I spent a while trying to decide which book I was going to review for the Delicious slot on my Bingo card. I knew I wanted to do a cookbook, because I have a lot of them and I love reading and rereading them cover to cover. I thought about doing one of my newer acquisitions, but the truth is that while I love them and have read them I haven’t really cooked from them. I think that if you’re going to do a cookbook review you ought to have at least attempted one of the recipes in it. Instead, my mind kept going back to this book, which I think may be my favorite cookbook in my collection, if not in the top five. I pull it out constantly, and there are recipes in here that I make over and over. So, over the past weekend I pulled it out and reread it cover to cover, including the tips and notes which I probably haven’t read since I got the book over ten years ago. And I still love it, there are flaws to be sure but it’s just a great, simple book on baking.
I unabashedly love Martha, though I didn’t always, I love that she’s a snob who doesn’t apologize for the ingredients and tools that she uses. I also love that despite being a snob, she genuinely wants to teach people how to do what she does. It’s this amazing balance, and she treads it so well. This book, like her magazine (in fact, some of these recipes come directly from the magazine-I know ’cause I saw them there first), is instructive with beautiful photographs that make you want to pull out the flour and just go to town. I find the instructions to be easy to follow, and because things are laid out in explicit detail I’m not frightened by a more ‘difficult’ project.
This book has given me the courage to try making eclairs, flaky biscuits (I used to be a drop biscuit only kind of person cause those didn’t intimidate me), all kinds of cakes, french macarons and so many other things. There are some things I haven’t attempted, but not because I’m afraid more because they just seem like they’d take forever (see puff pastry). There are recipes I return to again and again. Most notably the ginger snap recipe, which gets compliments every time I make them. Seriously, I can’t even look at store bought ginger snaps anymore. (the secret is fresh, not ground, ginger and a wee bit of freshly ground pepper). I loved re-reading the book cover to cover because it made me remember some of the delicious things that have come out of it; like the apple cake with goat cheese frosting (it’s happening again this fall, oh yes). It also make me remember some of the things I’ve long wanted to try but never got around to; like the onion and potato tarts.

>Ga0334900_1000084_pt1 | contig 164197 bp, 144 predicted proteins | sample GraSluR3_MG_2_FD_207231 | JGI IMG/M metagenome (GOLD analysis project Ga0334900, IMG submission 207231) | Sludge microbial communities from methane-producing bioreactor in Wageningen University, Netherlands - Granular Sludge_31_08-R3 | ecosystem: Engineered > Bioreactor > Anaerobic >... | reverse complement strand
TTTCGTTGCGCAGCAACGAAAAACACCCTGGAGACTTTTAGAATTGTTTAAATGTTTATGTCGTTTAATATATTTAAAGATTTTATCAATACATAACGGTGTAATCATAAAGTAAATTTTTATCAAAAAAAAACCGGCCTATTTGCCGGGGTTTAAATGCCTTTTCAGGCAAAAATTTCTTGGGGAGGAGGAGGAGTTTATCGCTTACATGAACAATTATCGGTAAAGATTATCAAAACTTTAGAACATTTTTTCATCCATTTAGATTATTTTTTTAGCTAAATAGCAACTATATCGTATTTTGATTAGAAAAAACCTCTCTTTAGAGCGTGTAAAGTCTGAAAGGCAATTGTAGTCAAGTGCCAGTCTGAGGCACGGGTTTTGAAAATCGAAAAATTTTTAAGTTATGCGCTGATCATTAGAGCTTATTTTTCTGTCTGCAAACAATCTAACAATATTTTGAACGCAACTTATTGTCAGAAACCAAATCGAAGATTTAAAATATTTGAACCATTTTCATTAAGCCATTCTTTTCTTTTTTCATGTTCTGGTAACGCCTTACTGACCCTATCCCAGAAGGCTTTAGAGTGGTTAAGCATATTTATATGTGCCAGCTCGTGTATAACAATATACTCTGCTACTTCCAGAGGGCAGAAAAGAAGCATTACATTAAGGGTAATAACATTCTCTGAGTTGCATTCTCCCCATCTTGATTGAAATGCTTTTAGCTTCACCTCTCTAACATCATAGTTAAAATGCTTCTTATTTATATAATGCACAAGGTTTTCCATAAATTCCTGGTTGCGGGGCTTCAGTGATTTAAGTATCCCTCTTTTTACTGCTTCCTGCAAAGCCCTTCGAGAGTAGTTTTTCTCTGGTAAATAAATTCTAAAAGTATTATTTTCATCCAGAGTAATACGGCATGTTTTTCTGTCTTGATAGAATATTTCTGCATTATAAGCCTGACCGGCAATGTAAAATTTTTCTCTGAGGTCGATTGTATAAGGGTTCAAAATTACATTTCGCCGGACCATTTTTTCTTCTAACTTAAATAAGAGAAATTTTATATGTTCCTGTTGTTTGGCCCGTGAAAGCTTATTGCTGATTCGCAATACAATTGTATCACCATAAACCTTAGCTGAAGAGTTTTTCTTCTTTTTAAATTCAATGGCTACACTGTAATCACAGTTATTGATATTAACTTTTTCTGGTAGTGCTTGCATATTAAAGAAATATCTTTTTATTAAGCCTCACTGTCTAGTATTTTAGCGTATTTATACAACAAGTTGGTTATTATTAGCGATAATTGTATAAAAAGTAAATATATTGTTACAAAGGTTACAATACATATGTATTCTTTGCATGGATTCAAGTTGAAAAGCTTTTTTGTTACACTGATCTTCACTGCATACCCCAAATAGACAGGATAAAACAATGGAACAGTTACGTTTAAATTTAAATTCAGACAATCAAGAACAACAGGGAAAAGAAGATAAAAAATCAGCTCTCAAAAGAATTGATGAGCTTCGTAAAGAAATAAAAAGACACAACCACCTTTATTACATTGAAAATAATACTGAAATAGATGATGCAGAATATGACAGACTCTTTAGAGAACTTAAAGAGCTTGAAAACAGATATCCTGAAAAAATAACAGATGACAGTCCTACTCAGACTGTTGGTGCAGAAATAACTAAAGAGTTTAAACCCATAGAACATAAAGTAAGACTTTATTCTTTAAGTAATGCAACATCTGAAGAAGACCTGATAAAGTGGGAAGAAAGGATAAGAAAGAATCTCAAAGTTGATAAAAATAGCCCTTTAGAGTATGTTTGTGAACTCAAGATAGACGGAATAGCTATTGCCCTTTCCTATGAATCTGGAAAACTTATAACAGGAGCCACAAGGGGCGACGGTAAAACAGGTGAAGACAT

Of course there are flaws to the book. Like I said, Martha is a snob and that’s reflected in some of the tools she uses. She makes no apologies for stating that a recipe must be cooked in a specific pan, a pan that isn’t really used for anything else and that the average cook isn’t going to have on hand. What this means though is that there aren’t any notes about how to bake it in more readily available containers. For example, I’m 100% sure that financiers would be delicious in a muffin tin instead of the mini tins she suggests, but there’s no note about it. This may prevent some people, especially those who aren’t accustomed to baking, from trying these recipes and I find that a shame. Ironically, I found another flaw in one of the recipes that has to do with leaving a traditional element out and I’m curious to know if it happened in other recipes. This particular change was for the caneles, which I have learned very recently get their texture from lining the pan with a thin layer of pure beeswax. Martha leaves this step out, and I’m not sure why. In double irony caneles are one of the recipes where Martha requires a very specific pan, but the chef from whom I learned the beeswax trick says they work fine in muffin tins, they just won’t have the signature shape.
Like I said, this is one of my favorite cookbooks. It’s well laid out, the instructions are clear, and the photographs are gorgeous. If you’re a baker and you enjoy collecting cookbooks, this is definitely one to have in your collections.